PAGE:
With continued debate in Washington and swirling misinformation about the health care law, there have been stumbling blocks to realizing just how the law impacts real people. There may be bumps in implementation and there may still be changes to the law if needed. But the health care law incudes many key benefits and protections that are already improving health care for people of all ages; the health care law matters to everyone.
Understanding what changes the health care law brings to the health care system and why those are important to our families is critically important.
For older Americans, the health care law offers a number of improvements. And most importantly, for Americans in Medicare they don’t need to do anything to take advantage of the health care law’s benefits. These benefits include:
- Making Part D Medicare prescription drug coverage more affordable by gradually closing the gap in drug coverage known as the "doughnut hole”.
- Protecting Medicare's guaranteed benefits, including establishing free preventive care benefits – such as colonoscopies and mammograms – that could help catch health problems before they become more serious.
- For those not yet eligible for Medicare, limiting how much health insurers are allowed to vary premiums based on age, stopping the discriminatory practice of charging exorbitant premiums to older Americans.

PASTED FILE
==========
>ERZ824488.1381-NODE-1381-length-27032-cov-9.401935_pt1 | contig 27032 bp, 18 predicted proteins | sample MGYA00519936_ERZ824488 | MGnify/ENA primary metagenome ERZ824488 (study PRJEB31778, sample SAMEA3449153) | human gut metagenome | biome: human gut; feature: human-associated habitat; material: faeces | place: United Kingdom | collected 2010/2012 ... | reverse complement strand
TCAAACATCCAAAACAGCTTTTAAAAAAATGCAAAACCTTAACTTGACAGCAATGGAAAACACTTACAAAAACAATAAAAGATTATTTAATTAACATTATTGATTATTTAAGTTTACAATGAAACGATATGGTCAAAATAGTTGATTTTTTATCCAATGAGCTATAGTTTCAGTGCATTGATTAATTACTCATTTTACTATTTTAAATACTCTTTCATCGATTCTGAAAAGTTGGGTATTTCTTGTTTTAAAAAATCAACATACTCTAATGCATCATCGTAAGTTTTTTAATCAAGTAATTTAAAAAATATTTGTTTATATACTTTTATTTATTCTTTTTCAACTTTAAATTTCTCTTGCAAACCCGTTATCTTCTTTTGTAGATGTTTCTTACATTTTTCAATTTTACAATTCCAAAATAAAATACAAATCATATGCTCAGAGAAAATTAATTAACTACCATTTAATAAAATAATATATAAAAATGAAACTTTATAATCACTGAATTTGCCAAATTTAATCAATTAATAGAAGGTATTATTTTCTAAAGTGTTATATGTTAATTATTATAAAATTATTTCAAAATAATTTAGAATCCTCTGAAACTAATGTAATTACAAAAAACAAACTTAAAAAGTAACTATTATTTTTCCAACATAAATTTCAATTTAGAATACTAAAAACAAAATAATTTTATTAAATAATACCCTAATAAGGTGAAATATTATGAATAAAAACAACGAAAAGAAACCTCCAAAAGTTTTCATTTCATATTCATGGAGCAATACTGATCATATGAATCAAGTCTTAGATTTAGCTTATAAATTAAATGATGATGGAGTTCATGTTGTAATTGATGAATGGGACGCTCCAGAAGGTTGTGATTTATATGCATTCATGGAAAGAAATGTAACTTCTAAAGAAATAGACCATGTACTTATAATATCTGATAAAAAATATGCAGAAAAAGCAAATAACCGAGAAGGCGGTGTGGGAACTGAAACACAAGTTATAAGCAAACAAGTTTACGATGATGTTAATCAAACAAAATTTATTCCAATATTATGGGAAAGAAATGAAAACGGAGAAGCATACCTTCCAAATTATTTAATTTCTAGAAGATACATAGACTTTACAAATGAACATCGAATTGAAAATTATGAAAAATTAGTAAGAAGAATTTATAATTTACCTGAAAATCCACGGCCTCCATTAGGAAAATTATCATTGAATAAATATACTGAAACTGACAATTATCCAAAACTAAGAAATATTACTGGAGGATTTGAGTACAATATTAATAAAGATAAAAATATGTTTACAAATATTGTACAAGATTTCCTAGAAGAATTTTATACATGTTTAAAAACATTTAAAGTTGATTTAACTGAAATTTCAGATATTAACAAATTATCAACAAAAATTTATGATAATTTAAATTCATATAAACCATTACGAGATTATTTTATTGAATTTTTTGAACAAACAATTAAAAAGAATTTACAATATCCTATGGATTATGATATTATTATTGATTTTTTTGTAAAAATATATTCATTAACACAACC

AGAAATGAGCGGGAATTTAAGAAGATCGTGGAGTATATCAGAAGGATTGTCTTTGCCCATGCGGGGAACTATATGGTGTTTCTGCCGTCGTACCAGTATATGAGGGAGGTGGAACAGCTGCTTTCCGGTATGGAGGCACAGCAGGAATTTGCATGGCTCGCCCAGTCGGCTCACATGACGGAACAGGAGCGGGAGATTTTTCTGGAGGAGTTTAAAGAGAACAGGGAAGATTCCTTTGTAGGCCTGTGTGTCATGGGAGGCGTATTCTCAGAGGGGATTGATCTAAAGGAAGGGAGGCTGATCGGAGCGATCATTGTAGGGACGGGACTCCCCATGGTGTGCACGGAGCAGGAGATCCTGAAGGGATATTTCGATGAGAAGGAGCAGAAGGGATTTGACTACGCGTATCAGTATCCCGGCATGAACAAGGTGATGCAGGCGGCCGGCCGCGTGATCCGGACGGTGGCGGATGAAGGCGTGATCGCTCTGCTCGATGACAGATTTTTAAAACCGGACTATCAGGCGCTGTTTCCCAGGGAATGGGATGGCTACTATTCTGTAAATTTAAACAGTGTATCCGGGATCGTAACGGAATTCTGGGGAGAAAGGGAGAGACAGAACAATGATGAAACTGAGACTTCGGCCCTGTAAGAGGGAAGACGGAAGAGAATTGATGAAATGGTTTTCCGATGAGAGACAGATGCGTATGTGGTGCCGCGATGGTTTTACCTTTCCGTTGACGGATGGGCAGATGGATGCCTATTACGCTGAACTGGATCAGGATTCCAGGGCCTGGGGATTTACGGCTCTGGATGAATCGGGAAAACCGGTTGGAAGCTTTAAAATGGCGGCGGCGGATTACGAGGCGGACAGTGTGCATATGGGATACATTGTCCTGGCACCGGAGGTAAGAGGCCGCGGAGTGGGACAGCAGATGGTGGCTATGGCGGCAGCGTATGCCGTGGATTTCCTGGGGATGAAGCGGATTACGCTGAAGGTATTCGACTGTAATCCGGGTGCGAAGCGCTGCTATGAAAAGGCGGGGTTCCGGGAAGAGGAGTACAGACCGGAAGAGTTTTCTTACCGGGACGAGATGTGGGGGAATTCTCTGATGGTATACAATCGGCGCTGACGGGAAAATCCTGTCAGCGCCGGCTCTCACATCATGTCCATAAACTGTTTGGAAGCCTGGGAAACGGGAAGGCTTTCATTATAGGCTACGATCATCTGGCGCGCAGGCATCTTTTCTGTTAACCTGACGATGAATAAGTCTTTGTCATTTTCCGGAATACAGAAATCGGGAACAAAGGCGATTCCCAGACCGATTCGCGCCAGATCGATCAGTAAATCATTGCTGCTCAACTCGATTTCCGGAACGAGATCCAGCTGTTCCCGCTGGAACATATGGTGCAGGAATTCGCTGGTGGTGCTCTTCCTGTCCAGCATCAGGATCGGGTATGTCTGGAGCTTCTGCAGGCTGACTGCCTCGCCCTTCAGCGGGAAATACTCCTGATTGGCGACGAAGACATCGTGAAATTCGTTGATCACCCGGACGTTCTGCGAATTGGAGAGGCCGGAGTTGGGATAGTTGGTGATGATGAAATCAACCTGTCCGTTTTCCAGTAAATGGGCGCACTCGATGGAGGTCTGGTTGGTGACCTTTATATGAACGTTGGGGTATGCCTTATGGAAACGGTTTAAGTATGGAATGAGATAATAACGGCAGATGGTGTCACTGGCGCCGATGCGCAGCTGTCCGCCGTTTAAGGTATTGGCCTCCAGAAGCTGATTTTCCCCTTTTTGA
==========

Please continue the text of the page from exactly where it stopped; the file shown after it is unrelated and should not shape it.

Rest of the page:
- Adding years of financial soundness to the Medicare Trust Fund – now expected to remain solvent until 2026.
For consumers of all ages, the health care law offers some important protections from insurance company abuses – some you may not have known existed:
- Insurance companies can no longer deny coverage based on pre-existing conditions.
- Insurers can no longer cancel your coverage because of unintentional mistakes or minor omissions on an application.
- Insurers can no longer limit how much they will pay out in essential medical services over a person’s lifetime.
- Insurance can no longer charge women more than men for the same coverage.
And, of course, there will be new access to affordable health coverage for many people who are currently struggling without coverage:
- Starting on October 1, 2013, people without employer-based coverage, small businesses and self-employed people can buy private health insurance through a website where you can shop for and purchase coverage which will start on January 1, 2014. If you have limited income, you may be able to get tax credits to help pay for health insurance.
- Dozens of states, including New Jersey, are expanding their Medicaid programs. This will help those with limited incomes who don’t have access to Medicaid now.
The health care law offers benefits for everyone and it’s time to make sure Americans have the information they need for themselves and their families. AARP will continue to serve as a source of information and support as Americans explore how it matters to them.
State President, AARP New Jersey